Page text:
From Nova Scotia to B.C., Canadian fizz runs the gamut of budgets and styles. Many of these sparkling wines are complex and majestic, on a par with Europe’s finest; others are more relaxed, perfect for an everyday aperitif and delightfully versatile with food. It’s no longer unusual for Canada to compete on the world stage with its own dazzling array of superior sparklers.
But why is top-quality sparkling wine bubbling up across the country now? It’s all thanks to a happy alignment of three necessary conditions: our climate, our increasing expertise and, above all, our new-found love of sparkle. Sales of bubbly in Canada are expected to grow by almost 15 percent a year between now and 2025, with five times as many corks being popped at home than in restaurants or bars. Call it the Prosecco effect. The easy-going Italian favourite taught us that sparkling wine is for more than special occasions; it’s great in cocktails and spritzes, and it’s the default choice for lunch, brunch and sushi.
Key is our cool climate. It takes a long time for grapes to ripen on the vine and build up the sugars needed for fermentation. In Ontario, grapes intended for bubbly are often picked in the first half of September; by comparison, the harvest in the Anderson Valley, California’s great sparkling region, starts as early as July. Those extra weeks let aromas and flavours accumulate to delectable levels—true expressions of terroir—while the fruit’s racy acidity remains intact: just what a sparkling-wine maker needs.
And what to do with the grapes once they’ve been picked? There are several legitimate ways to make sparkling wine. The most renowned is the “traditional method,” first developed in Champagne, France, in which a finished, blended, bone-dry wine is bottled with an extra dosage of yeast and sugar to start a second fermentation in the bottle. As years go by, the wine develops complex, biscuity, yeasty notes while the CO2 gas created by the fermentation stays trapped in the liquid.
The “Charmat method” is an easier, faster way—Prosecco is the best-known example. With this approach, the finished wine and its dosage are put into a pressurized tank where the second fermentation takes place, creating bubbly that tastes fresh and fruity and is ready to drink after months instead of years. Charmat equipment is expensive, but many small wineries have solved that problem by using the tanks and bottling lines at larger operations.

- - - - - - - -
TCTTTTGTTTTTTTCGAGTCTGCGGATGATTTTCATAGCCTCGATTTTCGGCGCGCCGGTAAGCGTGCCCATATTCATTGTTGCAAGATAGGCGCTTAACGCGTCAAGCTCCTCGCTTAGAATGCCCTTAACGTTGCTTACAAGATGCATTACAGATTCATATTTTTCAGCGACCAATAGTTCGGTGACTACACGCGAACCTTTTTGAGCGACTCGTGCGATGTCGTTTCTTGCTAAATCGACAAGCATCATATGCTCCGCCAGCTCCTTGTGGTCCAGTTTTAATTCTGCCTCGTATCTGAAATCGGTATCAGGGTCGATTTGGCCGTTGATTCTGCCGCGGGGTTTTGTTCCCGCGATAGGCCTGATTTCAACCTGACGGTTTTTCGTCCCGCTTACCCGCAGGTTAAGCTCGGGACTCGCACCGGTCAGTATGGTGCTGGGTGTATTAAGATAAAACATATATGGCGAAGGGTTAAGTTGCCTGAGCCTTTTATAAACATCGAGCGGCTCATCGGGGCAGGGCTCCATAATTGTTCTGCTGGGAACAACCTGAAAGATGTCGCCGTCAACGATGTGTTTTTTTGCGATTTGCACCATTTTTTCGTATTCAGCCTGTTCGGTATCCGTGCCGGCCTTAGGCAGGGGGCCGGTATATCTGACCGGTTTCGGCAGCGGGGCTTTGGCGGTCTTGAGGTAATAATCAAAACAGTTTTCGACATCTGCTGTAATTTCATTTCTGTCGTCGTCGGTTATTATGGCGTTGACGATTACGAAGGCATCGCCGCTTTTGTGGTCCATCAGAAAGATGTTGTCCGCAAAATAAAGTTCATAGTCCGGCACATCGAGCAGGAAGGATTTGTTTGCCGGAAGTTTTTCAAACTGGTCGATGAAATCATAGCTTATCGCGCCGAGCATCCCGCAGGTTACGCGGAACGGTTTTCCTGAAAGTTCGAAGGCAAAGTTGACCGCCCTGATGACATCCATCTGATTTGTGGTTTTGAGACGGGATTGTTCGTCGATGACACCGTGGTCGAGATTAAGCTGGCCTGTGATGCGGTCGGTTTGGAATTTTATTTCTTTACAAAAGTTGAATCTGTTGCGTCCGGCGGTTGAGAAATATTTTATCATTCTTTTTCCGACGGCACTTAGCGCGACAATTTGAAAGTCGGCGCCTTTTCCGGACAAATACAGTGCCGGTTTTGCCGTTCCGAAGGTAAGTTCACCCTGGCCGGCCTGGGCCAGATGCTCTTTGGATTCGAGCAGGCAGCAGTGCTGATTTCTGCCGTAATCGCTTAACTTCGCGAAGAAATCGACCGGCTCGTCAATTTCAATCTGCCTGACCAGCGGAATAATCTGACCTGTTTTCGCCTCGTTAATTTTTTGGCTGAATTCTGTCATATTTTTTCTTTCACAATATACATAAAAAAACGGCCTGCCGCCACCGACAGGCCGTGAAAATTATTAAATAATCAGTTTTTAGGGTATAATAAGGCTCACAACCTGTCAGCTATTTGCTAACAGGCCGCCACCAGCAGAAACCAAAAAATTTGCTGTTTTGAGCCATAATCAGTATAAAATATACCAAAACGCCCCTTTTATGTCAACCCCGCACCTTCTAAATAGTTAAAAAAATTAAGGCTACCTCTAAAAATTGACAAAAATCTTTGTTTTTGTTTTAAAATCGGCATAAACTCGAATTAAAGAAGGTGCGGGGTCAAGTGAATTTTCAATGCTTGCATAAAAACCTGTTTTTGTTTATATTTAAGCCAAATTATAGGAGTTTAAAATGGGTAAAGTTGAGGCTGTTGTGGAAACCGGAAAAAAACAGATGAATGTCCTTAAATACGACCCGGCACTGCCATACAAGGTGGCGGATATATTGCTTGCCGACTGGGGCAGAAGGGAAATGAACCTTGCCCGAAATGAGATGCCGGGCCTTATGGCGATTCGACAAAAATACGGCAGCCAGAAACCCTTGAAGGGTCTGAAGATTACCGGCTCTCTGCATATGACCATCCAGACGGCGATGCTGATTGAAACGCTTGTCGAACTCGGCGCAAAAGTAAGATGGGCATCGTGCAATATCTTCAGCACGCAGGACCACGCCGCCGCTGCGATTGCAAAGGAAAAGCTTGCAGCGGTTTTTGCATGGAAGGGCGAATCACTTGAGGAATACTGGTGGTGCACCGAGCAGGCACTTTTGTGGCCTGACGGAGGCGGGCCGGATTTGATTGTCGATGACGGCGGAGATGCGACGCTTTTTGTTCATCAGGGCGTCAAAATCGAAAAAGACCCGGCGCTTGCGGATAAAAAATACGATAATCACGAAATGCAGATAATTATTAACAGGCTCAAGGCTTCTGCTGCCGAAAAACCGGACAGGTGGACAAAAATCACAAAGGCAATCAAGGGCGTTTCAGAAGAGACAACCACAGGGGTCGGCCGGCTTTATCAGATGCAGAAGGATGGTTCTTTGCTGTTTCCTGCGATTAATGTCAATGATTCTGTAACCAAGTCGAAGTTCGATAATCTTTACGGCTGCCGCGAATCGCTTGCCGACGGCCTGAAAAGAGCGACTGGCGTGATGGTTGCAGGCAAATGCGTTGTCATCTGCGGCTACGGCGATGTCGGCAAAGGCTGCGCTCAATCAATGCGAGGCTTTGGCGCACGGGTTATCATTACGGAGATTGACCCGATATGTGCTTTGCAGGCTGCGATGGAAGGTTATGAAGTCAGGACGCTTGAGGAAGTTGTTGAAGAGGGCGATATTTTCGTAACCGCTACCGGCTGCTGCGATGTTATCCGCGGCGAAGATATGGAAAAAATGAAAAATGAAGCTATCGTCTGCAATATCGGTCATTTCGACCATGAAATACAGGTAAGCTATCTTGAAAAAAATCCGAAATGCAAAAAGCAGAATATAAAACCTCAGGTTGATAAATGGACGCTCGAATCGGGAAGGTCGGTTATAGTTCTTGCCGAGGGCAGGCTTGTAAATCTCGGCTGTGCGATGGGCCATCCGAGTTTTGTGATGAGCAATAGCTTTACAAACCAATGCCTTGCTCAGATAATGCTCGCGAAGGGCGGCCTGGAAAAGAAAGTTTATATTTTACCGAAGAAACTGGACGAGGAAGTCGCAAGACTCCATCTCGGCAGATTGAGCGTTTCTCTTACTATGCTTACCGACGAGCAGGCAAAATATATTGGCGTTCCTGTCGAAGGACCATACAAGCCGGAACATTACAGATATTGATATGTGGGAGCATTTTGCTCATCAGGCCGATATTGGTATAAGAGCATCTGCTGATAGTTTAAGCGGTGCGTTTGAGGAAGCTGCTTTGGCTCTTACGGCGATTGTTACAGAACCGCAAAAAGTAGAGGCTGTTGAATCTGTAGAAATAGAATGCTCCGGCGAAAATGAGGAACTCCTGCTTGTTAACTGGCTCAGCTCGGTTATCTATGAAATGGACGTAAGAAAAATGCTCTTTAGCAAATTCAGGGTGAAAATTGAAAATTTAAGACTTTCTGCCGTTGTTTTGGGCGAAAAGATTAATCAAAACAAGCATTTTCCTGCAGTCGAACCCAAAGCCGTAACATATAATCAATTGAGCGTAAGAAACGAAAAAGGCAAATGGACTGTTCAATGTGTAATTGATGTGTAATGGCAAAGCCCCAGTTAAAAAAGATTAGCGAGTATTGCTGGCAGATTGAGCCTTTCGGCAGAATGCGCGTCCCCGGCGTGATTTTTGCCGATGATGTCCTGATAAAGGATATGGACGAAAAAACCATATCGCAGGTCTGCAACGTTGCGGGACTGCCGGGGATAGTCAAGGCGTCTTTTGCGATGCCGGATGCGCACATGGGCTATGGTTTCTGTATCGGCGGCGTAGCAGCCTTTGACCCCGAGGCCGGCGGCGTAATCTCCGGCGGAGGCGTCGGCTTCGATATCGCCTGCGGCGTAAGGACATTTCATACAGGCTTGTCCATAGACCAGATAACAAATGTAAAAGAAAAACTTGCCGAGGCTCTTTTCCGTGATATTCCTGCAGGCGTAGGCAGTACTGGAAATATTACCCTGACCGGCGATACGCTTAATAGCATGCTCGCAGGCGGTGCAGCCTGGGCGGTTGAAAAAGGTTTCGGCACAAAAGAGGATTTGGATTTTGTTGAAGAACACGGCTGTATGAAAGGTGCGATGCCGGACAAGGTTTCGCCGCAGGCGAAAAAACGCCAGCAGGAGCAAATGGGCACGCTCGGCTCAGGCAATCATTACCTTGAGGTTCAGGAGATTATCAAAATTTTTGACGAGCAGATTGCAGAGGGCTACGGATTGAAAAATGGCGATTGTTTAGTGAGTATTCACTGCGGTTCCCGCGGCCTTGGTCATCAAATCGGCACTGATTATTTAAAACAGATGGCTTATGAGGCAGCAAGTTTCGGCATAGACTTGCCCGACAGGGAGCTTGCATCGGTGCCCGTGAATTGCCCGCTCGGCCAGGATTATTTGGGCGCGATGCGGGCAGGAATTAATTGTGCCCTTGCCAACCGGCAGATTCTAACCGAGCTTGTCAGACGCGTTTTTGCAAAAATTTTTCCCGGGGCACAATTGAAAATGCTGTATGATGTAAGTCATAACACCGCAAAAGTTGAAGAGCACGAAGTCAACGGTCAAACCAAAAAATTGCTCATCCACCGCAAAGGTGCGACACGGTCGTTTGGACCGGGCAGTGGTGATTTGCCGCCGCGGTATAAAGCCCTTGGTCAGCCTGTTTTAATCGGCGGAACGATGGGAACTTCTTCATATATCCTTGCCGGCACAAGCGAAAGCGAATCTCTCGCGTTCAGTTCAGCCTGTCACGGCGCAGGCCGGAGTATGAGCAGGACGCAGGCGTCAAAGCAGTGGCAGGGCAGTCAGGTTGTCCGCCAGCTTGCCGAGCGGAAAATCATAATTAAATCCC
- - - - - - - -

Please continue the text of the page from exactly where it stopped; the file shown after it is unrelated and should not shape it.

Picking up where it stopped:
And then there’s the “ancestral method,” the oldest and simplest—albeit more difficult to control—way of all. Here, an unfinished wine is bottled during its first fermentation, when it’s still fizzing away. As long as the bottles don’t explode, you’ll end up with a pétillant naturel (a.k.a. “pét-nat”), which is relatively low in alcohol and full of sometimes wild and unpredictable flavours.
One winery that offers a full portfolio of sparklers is Rosehall Run Vineyards, in Ontario’s Prince Edward County. Top of the line is Stardust, a traditional-method bubbly made with the classic Champagne grapes, Pinot Noir and Chardonnay. Co-founder and head winemaker Dan Sullivan let the 2013 vintage age on its yeasty lees in the bottle for seven years before he deemed it ready to meet the public. Incredibly complex and full of mature pastry, biscuit and baked-apple notes with the ringing acidity and background minerality typical of the County, it’s the ideal go-to celebration wine. And at $50, it’s generally less expensive than a basic entry-level Champagne. At the other end of Rosehall Run’s list is Pixie ($19.95), a sparkling rosé made mostly from Vidal grapes using the Charmat method and named after the childhood nickname of Sullivan’s daughter, Megan. With peach and tangerine notes and a touch of sweetness, this is a perfect summer charmer.
Ontario’s cool climate is ideally suited to producing refined sparkling wines, but what about B.C.’s drier Okanagan Valley? Jackson-Triggs makes bubbly in both locations. “Due to the arid growing conditions, B.C. sparklings tend to be more forward, robust and varietally expressive,” says Levi de Loryn, sparkling-wine expert and director of winemaking operations at J-T winery operator Arterra Wines. Esprit 2018 Méthode Classique ($17.99)—a very affordable traditional-method bubbly that is made from Riesling and Chardonnay, gets nine months of bottle-aging on its lees and is full of citrus and green-apple flavours—is a good illustration of his point. Jackson-Triggs also offers some fascinatingly different bubblies in its Entourage range, including a Merlot, a Sauvignon Blanc and a brut Chardonnay/Pinot Noir finished with a dosage of icewine, all of them under $35.
Nova Scotia is Canada’s other major source of sparkling wine. The marginal climate suits a different selection of grapes, especially hybrids such as L’Acadie Blanc, Geisenheim and New York Muscat, although Lightfoot & Wolfville Vineyards has had spectacular success with its traditional-method Brut Chardonnay ($39.13)—a sensational match for lobster. Low-alcohol Nova 7 ($22.55), from sparkling specialists Benjamin Bridge, is one of the most exotic bubblies in the country, full of floral, tropical, perfumed Muscat aromas that are more reminiscent of faraway adventures than of Annapolis Valley.
Well over 200 Canadian wineries—including some in Quebec and New Brunswick—are now producing sparkling wine. It’s something we do particularly well, as others are discovering—Canadian bubblies took home 23 medals at this year’s Decanter World Wine Awards in London. Most exciting is the breadth and variety on offer. There’s something to match every mood and moment, and all of them share sparkling wine’s not-so-secret superpower: the ability to turn even the most casual gathering into a party.
A few more favourites to try.